Norman Allwright

Norman Allwright at Ginkel Heath, 1985

Norman Allwright near the Wolfheze Hotel, 1985

Norman Allwright's battledress

Sergeant C. Norman Allwright


Unit : Headquarters / No.6 Platoon, "B" Company, 7th (Galloway) Battalion The King's Own Scottish Borderers

Army No. : 4751022


Although I was Sgt of 6 Platoon B Coy I was detailed to fly over with Company H.Q. and during the action was not involved with my platoon but was in the centre of various activities as the situations arose.


We took off from Down Ampney at approximately 1100 hrs and had a good flight landing as planned at approx. 1330 hrs being among the first gliders down.


The landing was good except that the nose wheel dropped into a ditch and burst through the floor causing the seat I was on with others to collapse trapping my legs so could not get out of the glider with the other men, however they were soon back in as we were not under attack, and released me and the two pilots who were also trapped owing to the cockpit doors being jammed which had to be chopped away from the bottom.


We moved quickly into the woods and took up positions around Battalion H.Q. being directed by the sound of bagpipes played by Cpl Ford playing the Regimental March.


From this area we moved onto high ground on the west of Ginkel Heath and dug in in the woods ready to defend the area for the 4th Para Bde which was due to drop on Monday morning.


We were soon dug in and although we had a quiet night we heard much activity from A Coy in the area of Planken Wambuis.


There was some activity in the morning which was dealt with by a patrol under Sgt Shaw, the 3" mortar was also used at very close range to deal with a german patrol with spandau which had inflicted several casualties.


4th Para Bde did not arrive until late Monday afternoon, owing to fog in England, and 156 Btn took over our positions.


We then moved back to Btn H.Q. and B Coy were advance guard to Johanna Hoeve and after a short rest near a farm we moved on in the dark but came under very heavy fire from fixed lines which caused quite a number of casualties, as it was beginning to get light we withdrew to the farm area and dug in at crossroads.


At this area we were able to have a wash and shave for the first time since leaving England, several times we were disturbed by air burst fire but I do not think it caused any casualties.


4th Para Bde then tried to do what we had failed to do but they also came under very heavy fire and suffered many casualties and like us were forced to withdraw.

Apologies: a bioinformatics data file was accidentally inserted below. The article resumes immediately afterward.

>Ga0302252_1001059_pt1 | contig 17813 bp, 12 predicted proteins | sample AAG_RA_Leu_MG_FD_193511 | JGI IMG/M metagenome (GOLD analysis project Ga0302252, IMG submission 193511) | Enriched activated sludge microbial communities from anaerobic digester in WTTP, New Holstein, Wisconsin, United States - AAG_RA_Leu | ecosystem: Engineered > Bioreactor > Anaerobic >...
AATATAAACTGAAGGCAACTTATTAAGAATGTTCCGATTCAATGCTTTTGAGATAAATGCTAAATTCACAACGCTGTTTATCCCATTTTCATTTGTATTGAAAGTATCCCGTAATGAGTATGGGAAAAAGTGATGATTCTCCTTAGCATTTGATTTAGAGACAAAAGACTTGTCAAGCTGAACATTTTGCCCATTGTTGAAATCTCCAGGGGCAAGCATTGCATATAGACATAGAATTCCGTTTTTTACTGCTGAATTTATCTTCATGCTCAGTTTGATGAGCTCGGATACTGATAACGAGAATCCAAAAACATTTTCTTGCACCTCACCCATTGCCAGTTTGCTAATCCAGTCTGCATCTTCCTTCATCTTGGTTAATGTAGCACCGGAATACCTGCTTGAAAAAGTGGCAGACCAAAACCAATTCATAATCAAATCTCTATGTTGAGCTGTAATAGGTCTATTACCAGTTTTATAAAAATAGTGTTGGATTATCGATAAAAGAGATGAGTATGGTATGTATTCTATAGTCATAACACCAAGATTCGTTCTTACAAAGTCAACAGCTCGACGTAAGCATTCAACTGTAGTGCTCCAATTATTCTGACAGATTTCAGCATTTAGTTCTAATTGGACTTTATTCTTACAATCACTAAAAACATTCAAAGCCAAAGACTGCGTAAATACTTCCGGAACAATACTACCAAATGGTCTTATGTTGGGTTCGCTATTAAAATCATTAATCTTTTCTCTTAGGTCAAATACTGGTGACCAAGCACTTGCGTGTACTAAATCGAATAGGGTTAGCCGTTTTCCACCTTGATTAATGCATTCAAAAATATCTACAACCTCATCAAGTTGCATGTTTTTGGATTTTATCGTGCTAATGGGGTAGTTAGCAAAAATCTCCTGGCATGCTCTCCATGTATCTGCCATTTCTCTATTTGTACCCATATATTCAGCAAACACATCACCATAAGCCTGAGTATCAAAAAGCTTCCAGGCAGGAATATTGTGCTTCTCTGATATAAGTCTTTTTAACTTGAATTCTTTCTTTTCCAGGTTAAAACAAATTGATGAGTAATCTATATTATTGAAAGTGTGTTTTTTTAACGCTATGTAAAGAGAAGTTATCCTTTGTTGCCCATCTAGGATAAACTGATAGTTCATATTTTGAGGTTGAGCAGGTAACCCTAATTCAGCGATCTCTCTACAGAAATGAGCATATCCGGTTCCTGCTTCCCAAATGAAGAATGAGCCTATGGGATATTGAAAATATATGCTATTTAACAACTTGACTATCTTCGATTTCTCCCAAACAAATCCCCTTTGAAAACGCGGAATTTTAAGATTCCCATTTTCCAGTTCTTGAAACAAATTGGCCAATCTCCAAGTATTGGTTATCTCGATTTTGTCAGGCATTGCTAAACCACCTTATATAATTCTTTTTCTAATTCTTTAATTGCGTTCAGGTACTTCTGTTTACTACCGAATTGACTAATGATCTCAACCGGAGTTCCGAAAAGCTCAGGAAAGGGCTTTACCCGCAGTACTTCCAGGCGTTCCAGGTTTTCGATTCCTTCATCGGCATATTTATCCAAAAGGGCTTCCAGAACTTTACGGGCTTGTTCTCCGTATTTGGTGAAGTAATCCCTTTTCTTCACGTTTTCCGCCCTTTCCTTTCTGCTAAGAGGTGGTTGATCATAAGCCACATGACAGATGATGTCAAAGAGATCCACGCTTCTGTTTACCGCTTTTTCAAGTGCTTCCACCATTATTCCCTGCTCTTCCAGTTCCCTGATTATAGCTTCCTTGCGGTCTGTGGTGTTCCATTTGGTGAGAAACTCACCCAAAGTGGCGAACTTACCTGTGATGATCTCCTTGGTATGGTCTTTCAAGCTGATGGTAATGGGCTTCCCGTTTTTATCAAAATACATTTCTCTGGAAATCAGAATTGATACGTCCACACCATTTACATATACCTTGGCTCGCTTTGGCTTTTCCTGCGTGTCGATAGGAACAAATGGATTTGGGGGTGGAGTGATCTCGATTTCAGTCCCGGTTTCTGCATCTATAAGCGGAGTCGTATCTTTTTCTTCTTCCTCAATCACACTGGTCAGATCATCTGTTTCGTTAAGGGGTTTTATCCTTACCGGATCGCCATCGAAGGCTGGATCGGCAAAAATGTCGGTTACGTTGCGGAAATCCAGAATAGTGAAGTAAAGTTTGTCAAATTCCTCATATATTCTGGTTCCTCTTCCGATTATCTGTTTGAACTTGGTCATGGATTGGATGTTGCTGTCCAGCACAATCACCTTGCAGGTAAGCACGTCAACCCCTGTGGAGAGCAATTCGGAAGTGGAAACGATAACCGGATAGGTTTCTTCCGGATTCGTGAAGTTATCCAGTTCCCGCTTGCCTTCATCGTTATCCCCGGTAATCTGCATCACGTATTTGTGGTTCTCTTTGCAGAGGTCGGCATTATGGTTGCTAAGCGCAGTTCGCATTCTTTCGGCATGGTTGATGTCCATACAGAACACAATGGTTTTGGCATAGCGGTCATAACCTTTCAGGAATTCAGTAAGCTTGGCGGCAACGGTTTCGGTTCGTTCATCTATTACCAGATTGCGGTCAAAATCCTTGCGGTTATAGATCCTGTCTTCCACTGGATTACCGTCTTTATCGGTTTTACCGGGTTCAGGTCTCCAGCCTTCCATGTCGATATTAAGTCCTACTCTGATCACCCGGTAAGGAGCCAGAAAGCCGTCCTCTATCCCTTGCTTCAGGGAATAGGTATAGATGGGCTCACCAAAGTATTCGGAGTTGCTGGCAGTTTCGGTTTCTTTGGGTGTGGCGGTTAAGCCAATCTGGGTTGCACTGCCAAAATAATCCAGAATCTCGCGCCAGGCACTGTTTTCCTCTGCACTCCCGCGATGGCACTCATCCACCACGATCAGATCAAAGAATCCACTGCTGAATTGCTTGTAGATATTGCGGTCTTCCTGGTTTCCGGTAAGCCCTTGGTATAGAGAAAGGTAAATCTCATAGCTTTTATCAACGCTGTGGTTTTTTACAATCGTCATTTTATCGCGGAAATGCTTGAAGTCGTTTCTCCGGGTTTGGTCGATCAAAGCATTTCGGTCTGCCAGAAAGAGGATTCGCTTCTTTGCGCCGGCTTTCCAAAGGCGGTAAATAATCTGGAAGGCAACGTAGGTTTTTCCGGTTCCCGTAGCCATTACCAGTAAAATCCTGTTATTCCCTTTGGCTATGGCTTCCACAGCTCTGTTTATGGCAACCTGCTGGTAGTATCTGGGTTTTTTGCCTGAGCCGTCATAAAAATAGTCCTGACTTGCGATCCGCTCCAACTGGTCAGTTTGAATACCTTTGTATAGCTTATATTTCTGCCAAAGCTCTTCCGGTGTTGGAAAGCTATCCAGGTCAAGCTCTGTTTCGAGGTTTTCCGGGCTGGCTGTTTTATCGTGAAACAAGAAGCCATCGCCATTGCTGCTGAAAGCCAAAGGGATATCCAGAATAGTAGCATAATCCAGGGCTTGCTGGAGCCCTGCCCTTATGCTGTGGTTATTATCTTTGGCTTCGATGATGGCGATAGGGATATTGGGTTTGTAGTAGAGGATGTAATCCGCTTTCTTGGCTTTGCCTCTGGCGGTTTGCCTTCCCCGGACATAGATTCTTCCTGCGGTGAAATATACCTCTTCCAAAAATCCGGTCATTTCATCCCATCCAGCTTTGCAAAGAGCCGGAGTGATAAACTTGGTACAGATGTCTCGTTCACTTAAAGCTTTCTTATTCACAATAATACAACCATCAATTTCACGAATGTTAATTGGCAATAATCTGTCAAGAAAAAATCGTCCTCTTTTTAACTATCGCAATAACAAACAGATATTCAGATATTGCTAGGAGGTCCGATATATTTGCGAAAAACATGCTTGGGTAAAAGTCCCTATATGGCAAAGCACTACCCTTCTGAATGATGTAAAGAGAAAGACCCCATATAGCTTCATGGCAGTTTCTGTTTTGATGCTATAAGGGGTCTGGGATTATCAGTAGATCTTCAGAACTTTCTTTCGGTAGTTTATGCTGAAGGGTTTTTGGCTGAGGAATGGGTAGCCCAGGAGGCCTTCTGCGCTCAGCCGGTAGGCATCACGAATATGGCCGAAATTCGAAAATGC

Our next job was to defend the Poles landing zone, the woods we occupied were clear of enemy but we were straffed several times by Focke Wulf and ME109s our coy commander and his batman were both hit but fortunately the Majors wound was not serious, a bullet passed through his wrist without doing much damage and he was able to carry on.


The Polish gliders came under very heavy fire from positions we could not see and they suffered many casualties.


Our next job was a rearguard action to enable the rest of the battalion to withdraw across the railway, 6 pltn missed our R.V. and went with Btn H.Q.


Our rearguard action was rather hectic in the woods because the enemy had followed us, however there was a farm cart in the woods and on seeing the Germans go behind it cpl Berry put a burst of bren gun fire into it and apparently it was loaded with explosives because it blew up with a tremendous bang, this we took advantage of and chased the enemy back causing them considerable casualties, wiping out at least one spandau section.


It was established that the remainder of the Btn had passed through us and we were told they had gone on to Wolfheze but in fact they had not gone so far and were in the area of Oosterbeek station, Btn H.Q. being in a hotel which we called the "White House", this area we passed on the other side of the railway.


We then met up with 4th Para Brigade H.Q. and stayed with them over night to protect their transport.


Wednesday morning after covering the movement of 4th Para transport we tried to join our own Btn but ran into a very strong concentration of SS troops (I think it was the 9th Panzer SS) we were going to set up an attack but on checking our ammunition found we had very little, no 2" mortar bombs no mills bombs and only a few rounds of 303 and sten gun bullets per man.


By this time the enemy had come up behind us and we were surrounded and taken prisoner late in the evening.


My actual operational time was four days but it was full of incidents and we lost many men, I was one of the lucky ones to come out of it unscathed.


C N Allwright

Ex Sgt B Coy 7th KOSB


My thanks to Paul van Hoeven for this account.


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